In this magnificent biography, the Pulitzer Prize–winning author of American Lion and Franklin and Winston brings vividly to life an extraordinary man and his remarkable times. Thomas Jefferson: The Art of Power gives us Jefferson the politician and president, a great and complex human being forever engaged in the wars of his era. Philosophers think; politicians maneuver. Jefferson’s genius was that he was both and could do both, often simultaneously. Such is the art of power.
Thomas Jefferson hated confrontation, and yet his understanding of power and of human nature enabled him to move men and to marshal ideas, to learn from his mistakes, and to prevail. Passionate about many things—women, his family, books, science, architecture, gardens, friends, Monticello, and Paris—Jefferson loved America most, and he strove over and over again, despite fierce opposition, to realize his vision: the creation, survival, and success of popular government in America. Jon Meacham lets us see Jefferson’s world as Jefferson himself saw it, and to appreciate how Jefferson found the means to endure and win in the face of rife partisan division, economic uncertainty, and external threat. Drawing on archives in the United States, England, and France, as well as unpublished Jefferson presidential papers, Meacham presents Jefferson as the most successful political leader of the early republic, and perhaps in all of American history.
The father of the ideal of individual liberty, of the Louisiana Purchase, of the Lewis and Clark expedition, and of the settling of the West, Jefferson recognized that the genius of humanity—and the genius of the new nation—lay in the possibility of progress, of discovering the undiscovered and seeking the unknown. From the writing of the Declaration of Independence to elegant dinners in Paris and in the President’s House; from political maneuverings in the boardinghouses and legislative halls of Philadelphia and New York to the infant capital on the Potomac; from his complicated life at Monticello, his breathtaking house and plantation in Virginia, to the creation of the University of Virginia, Jefferson was central to the age. Here too is the personal Jefferson, a man of appetite, sensuality, and passion.
The Jefferson story resonates today not least because he led his nation through ferocious partisanship and cultural warfare amid economic change and external threats, and also because he embodies an eternal drama, the struggle of the leadership of a nation to achieve greatness in a difficult and confounding world.
Basically as I go through any book that I read, I underline interesting ideas/quotes/paragraphs and then later come back through the book to get the lessons gleaned from these underpinnings and try to figure out what they mean to me and apply them to my own life.
Here were the most interesting lessons in the book for me:
*Be Productive: Jefferson wrote out a schedule for his daughter to follow every day that was insanely prolific, it looked like this:
From 8 to 10am, practice music
From 10 to 1, dance one day and draw another
From 1 to 2, draw on the day you dance and write a letter the next day
From 3 to 4, read French
From 4 to 5, exercise yourself in music
From 5 till bed-time, read English, write, etc.
What an insanely prolific day of learning, thinking, and creating!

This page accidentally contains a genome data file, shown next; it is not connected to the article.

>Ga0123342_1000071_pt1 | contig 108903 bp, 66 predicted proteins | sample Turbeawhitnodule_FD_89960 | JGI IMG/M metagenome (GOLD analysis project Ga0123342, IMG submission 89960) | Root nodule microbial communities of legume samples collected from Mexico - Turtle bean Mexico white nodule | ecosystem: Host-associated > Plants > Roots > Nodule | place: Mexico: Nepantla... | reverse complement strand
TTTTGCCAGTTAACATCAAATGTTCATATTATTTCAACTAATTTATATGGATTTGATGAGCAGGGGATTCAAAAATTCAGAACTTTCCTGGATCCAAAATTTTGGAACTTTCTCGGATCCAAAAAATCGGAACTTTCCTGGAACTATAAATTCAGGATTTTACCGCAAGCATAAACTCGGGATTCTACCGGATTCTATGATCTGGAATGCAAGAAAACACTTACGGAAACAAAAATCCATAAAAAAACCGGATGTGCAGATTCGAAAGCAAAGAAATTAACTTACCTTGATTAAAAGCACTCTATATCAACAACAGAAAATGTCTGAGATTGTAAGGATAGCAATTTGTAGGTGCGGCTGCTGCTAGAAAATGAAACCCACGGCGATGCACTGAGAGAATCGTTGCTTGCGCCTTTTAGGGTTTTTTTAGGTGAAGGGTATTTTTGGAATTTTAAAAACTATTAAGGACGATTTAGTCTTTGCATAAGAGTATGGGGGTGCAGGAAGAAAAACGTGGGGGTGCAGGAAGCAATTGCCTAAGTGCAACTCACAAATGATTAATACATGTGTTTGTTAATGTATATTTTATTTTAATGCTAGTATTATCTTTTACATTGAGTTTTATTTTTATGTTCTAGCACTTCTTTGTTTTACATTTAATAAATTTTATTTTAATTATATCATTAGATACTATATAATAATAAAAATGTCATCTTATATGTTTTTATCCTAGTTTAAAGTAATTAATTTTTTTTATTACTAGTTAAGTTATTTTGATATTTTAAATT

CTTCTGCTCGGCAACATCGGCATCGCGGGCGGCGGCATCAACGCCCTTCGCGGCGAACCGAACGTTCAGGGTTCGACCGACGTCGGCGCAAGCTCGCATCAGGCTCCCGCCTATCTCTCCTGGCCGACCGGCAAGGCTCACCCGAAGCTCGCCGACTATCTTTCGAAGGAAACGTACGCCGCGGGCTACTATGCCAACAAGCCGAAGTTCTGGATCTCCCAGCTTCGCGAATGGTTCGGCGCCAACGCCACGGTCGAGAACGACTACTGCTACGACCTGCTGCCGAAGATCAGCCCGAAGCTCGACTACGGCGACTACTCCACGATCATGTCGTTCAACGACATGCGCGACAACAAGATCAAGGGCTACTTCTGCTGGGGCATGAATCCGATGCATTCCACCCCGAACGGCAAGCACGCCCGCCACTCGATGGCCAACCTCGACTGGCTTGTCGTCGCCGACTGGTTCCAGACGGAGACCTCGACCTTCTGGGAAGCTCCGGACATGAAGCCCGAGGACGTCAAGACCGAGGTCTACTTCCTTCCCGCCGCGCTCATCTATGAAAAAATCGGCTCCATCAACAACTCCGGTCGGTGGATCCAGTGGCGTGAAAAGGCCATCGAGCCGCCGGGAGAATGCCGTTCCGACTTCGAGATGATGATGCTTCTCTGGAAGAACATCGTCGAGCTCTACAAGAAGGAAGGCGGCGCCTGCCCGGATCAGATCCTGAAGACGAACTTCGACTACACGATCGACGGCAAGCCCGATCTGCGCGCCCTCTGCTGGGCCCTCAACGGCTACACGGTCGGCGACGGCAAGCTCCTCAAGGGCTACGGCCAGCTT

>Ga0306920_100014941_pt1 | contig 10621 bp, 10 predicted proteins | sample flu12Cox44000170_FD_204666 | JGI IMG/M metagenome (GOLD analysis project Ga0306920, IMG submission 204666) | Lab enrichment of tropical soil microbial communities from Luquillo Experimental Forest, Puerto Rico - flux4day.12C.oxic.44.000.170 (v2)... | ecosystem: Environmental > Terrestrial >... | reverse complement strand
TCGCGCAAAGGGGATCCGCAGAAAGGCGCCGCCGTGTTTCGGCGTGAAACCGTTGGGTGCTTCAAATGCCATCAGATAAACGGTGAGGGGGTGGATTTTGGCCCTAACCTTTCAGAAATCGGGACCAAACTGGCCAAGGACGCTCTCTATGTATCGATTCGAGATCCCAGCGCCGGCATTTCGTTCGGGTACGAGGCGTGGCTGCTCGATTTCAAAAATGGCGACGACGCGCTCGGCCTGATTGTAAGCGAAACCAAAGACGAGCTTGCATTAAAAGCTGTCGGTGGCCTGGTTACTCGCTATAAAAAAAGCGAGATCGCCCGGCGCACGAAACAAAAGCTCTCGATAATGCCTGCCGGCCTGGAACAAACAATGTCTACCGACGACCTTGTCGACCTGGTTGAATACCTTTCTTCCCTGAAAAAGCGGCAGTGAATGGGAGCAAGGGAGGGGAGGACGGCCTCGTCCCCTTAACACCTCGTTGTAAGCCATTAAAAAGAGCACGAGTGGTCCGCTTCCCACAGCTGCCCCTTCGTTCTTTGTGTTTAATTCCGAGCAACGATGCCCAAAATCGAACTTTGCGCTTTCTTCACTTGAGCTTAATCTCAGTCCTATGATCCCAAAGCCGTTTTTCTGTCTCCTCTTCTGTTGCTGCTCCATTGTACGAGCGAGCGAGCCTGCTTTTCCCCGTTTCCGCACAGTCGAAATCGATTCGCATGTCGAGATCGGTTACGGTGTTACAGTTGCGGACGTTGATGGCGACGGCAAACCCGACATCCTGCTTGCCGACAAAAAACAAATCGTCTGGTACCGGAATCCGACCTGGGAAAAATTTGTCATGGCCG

*Question All Assumptions: Jefferson believed that the ability to reason and question everything around you was one of our greatest gifts as humans. He once told his nephew “fix reason firmly in her seat, and call to her tribunal every fact, every opinion. Question with boldness even the existence of a God; because, if there be one, he must more approve the homage of reason than that of blindfolded fear.
*Make Friends With Your Enemies: Jefferson constantly entertained and hosted dinners. These dinners always had a purpose though, and he would invite all sorts of lawmakers, diplomats, and cabinet offices over. He knew it was a lot more difficult to oppose or vilify someone you had broken bread and drunk wine with.
*Leaders Win Through Respect: We all know those parents who have to bully their kids in order to get them to listen. They have to threaten them with taking away their cellphone or no dessert. Jefferson’s house was the opposite. One of his granddaughters said “he never had to raise his voice. Their sense or authority and respect for him was so complete it was unnecessary to utter a harsh word or use a threat, he simple said ‘do’ or ‘do not’ and that was that.” That’s how real leaders lead, first they gain respect, then trust, then there is no need to coerce anyone into doing anything.
*Empathy is Powerful: All of Jefferson’s grandchildren talk about his uncanny ability to read their minds and figure out what they were going through or what they wanted in that moment. “His sense of the needs of others was part of his nature, he could enter into the their feelings, anticipate their wishes etc.” said one of his granddaughters. This is immensely important for a leader of any kind, we need to be able to turn off our own minds and enter into those around us, anticipating what’s going on with them.
*Stop Giving Away Your Time: Jefferson hated being a politician as much as he loved being one. The main reason being just how much time it took up. The curious polymath had tons of hobbies and when in office he felt like everyone else owned his time with their wide-ranging requests and scheduled meetings. He once said after leaving office “he loved the ineffable luxury of being owner of my own time once again.”
*Combining Ideas Is Important: Jefferson loved the spirit of ideas and innovation. He said “the fact is that one new idea leads to another, that to a third and so on through a course of time, until someone, with him no one of these ideas was original, combines all together and produces what is justly called a new invention.”
*Morning Routines Are Necessary: Thomas Jefferson would be proud of the modern-day biohackers trying all sorts of new experiments to perform better each day. He kept the same morning routine day in, day out waking up very early at “first light” and immediately plunged his feet into a basin of cold water while he gathered his thoughts for the day.